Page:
In a somewhat unexpected series of events, I am running the ING New York Marathon on November 7th this year.
Up until the end of last year I hadn't run for anything much more than the bus since school. Then my frankly awesome cousin Sarah somehow persuaded me to stumble 10k round Finsbury Park in the pouring rain last October, which was more fun than I thought it would be. Sometime after that, she also persuaded me to sign up for New York with her. I don't really remember doing it. I'm sure I'd already discounted it on the grounds that the open ballot is hugely oversubscribed by around 4 to 1 (the London marathon ballot is around 5 to 1). Not odds I'd push all my chips in with. So I had almost forgotten all about it until an email in early April from the New York Road Runners saying 'accepted'. Unfortunately, Sarah didn't get in, so our plan of running it together isn't gonna happen. Maybe someday.
It's taken a while to sink in. Most of you know that I'm not spectacularly athletic; not everyone knows that this has always been something I've quite fancied doing. I like the novelty of the challenge, and I like the idea of doing this before the bones get too creaky. So… f**k it, I'm in.
Literally on the same day as I got the email saying I was accepted, I got another email from two friends of mine who live near Flagstaff in Arizona. After an awful, terrifying year, their eldest daughter, age 3, had finally been diagnosed with autism. With their permission, this is what I was sent:
"Ever since I got pregnant a year ago last January (when she was 18 months) she'd been getting quieter and quieter with less and less eye contact, less and less active play. We kept thinking it was my tough pregnancy affecting her and that everything would be fine once the baby came, but by the time M was born, Lu had started doing some really bizarre and alarming things. Not just tantrums, but real meltdowns where I could see no cause and she was unreachable, inconsolable. And the spinning. And arm flapping. And once the baby came she started hitting. The baby, herself, me, Stew. Sometimes biting. Hardly eating. Barely sleeping. I started to think of the olden days when they would say a child was possessed by an evil spirit. Maybe the child was autistic. She still had her good days, her loving moments, but by October we were pretty sure something was quite wrong. But I didn't know what to do, who to tell. And I had so much guilt. Plenty of other mothers have 3, 4, 5 kids. Why couldn't I handle my 2?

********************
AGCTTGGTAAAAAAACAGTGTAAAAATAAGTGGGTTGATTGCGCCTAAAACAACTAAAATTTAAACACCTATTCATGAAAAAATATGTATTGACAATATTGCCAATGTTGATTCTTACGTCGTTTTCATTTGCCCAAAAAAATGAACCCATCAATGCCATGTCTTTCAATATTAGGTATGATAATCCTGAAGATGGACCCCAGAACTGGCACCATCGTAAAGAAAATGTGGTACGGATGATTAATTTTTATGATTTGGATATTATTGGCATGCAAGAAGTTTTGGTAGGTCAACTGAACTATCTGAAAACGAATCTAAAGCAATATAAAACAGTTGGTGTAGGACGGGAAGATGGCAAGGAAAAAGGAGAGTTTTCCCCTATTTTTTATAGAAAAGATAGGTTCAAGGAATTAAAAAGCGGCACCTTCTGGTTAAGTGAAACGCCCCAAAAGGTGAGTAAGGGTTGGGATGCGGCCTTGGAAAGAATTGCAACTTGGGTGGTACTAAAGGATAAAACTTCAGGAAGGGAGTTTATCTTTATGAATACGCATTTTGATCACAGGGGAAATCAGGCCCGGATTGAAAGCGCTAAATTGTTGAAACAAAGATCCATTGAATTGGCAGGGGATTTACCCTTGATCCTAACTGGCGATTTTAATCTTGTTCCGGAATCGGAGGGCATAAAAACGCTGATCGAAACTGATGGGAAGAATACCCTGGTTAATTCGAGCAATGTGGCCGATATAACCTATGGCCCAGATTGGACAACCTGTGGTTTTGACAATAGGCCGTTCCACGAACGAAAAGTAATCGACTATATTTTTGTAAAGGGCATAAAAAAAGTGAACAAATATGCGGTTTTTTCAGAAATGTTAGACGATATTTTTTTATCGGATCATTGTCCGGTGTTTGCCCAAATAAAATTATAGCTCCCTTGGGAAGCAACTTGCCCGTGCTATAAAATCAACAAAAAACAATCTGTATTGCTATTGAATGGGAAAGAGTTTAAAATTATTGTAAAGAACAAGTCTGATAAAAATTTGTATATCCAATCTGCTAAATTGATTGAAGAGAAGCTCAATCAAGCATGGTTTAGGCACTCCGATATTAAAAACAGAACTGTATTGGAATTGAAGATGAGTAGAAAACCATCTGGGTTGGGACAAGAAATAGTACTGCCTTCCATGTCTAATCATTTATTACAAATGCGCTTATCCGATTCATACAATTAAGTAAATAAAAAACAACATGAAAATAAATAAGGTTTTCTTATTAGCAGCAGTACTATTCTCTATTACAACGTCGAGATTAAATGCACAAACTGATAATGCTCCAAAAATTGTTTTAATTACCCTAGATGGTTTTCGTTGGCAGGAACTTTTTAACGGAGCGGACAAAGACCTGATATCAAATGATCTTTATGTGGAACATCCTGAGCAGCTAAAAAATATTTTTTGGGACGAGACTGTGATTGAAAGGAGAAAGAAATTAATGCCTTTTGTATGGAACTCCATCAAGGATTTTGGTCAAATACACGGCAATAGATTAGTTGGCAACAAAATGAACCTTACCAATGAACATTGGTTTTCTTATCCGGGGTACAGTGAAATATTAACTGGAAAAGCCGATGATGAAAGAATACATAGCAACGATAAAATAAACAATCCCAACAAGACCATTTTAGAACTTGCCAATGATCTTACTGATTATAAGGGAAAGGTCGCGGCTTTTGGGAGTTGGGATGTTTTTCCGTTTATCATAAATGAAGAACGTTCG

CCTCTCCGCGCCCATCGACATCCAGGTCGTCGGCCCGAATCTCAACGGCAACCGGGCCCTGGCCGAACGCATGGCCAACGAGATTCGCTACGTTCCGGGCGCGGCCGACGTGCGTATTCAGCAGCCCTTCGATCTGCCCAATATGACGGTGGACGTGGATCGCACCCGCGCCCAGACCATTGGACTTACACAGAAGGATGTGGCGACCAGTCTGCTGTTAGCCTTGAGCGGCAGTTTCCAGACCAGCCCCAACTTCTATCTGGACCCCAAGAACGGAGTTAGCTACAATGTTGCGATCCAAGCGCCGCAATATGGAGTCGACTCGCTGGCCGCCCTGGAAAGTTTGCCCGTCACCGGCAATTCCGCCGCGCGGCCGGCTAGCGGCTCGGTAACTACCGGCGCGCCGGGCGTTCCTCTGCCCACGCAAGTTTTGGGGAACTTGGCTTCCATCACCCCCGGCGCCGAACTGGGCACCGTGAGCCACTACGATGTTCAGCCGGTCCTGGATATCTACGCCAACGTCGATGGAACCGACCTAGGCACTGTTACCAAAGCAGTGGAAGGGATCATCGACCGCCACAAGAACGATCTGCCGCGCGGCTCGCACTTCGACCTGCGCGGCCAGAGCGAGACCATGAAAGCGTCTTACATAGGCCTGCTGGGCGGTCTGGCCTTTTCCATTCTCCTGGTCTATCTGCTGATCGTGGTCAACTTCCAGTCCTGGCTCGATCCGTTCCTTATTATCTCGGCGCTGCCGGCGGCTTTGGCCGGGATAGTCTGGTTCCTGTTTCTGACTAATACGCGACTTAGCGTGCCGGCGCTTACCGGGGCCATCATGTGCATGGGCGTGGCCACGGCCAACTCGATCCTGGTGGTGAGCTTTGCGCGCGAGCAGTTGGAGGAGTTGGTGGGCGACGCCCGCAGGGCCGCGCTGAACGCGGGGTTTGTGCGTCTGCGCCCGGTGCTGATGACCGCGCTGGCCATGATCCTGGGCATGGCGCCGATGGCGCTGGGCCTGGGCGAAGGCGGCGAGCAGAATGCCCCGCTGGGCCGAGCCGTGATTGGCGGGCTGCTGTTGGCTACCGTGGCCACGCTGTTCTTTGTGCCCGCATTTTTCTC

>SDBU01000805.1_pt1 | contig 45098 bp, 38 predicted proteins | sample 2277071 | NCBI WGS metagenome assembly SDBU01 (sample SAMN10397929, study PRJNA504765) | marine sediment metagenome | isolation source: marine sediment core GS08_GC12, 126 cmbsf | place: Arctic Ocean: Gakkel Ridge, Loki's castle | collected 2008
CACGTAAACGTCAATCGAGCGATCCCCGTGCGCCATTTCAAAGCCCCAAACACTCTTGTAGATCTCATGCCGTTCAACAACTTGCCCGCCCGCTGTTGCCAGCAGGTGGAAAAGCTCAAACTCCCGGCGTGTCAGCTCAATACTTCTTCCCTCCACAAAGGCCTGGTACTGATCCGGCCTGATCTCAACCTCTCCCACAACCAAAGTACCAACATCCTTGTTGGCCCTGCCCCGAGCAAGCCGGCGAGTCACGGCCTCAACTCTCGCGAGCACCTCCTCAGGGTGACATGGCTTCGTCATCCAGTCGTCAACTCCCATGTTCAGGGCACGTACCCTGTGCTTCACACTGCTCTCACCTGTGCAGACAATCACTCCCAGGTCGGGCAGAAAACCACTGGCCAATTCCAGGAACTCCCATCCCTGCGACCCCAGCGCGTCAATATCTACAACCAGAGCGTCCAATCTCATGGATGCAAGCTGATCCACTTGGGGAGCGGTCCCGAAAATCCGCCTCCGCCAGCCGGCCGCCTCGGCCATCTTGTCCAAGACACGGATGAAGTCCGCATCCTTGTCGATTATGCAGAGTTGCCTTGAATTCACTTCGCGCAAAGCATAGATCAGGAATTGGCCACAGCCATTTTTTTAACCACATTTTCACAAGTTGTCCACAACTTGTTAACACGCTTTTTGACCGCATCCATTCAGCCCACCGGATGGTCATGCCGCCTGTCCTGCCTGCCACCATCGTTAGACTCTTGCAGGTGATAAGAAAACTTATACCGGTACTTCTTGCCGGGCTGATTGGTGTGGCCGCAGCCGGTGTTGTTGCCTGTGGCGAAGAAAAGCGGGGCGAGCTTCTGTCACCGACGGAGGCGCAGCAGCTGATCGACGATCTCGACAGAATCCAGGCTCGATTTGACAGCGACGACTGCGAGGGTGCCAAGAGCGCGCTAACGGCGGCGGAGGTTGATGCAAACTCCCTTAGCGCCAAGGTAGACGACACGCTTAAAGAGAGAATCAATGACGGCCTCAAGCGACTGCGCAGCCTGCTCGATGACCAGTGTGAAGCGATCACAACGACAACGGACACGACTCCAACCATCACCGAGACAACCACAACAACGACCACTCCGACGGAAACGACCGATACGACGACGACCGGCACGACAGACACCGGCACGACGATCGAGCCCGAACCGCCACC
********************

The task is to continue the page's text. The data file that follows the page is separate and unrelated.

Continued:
Anyway, finding out about all of this has at least allowed us to talk to other parents and professionals, commiserate, get info and finally get Lu the help she needs.
My biggest fear after we found out it was autism was this dark, looming, nonverbal, totally dependent future for her. But thanks to the amazing break throughs of last week, I no longer think there's even a chance. This ABA therapy is incredible. At first I kind of hated it. It seemed like they were treating my precious princess like a naughty dog in obedience school, but it worked! They trained her to make eye contact. Then to look up when she heard her name. Then to imitate small gestures. Then larger gestures. Then sounds. Then identify objects. Then manipulate objects. Then match objects. Then colors. And sort things by colors. Just last week she started echoing words, and not just the words she was asked to say. She just started repeating things we'd say, a word here or there. And on Sunday, for the first time in a year and a half, she looked up when Stew came in and after I said "look Lu, Dada's home!" the way I usually do, she looked right at him and softly said, "Dada". Stew put his hand on his heart, teared up, said "hi baby" then scooped her up and hugged her while we all cried. Dada had been her very first word and it had also been one of the first to go. "
This, as you may imagine, knocked me fairly sideways. These are people I knew as punk rockers rather than parents; partly because of the heartbreaking distance, I hadn't realised exactly how difficult the situation was (not helped by finding out that their medical insurance had an autism exclusion clause).
So I thought things over for all of about three or four seconds and decided that I was going to raise some money for autism charities.
The Autism Society of America is the leading US leading grassroots autism organization. It exists to improve the lives of all affected by autism, by increasing public awareness about the day-to-day issues faced by people on the spectrum, advocating for appropriate services for individuals, and providing the latest information regarding treatment, education, research and advocacy. Specifically, the money is going to the Northern Arizona chapter (www.nazasa.org), which is going to go directly towards projects that benefit Lu and other children in the area.
You can donate to NAzASA right here on this page.
I've also already raised a large sum for the UK autism research charity Autistica, and am going to try and raise as much as I can for this charity too.
Get in touch if you want to know how I'm progressing. You can read my running blog at:
I don't know exactly what time I will be aiming for yet - should know a little better in a couple of weeks. But I'm hoping to run (or maybe stagger) across the finish line in Central Park in November having turned a dumb 'lifetime list' thing into leaving the world a very slightly better place.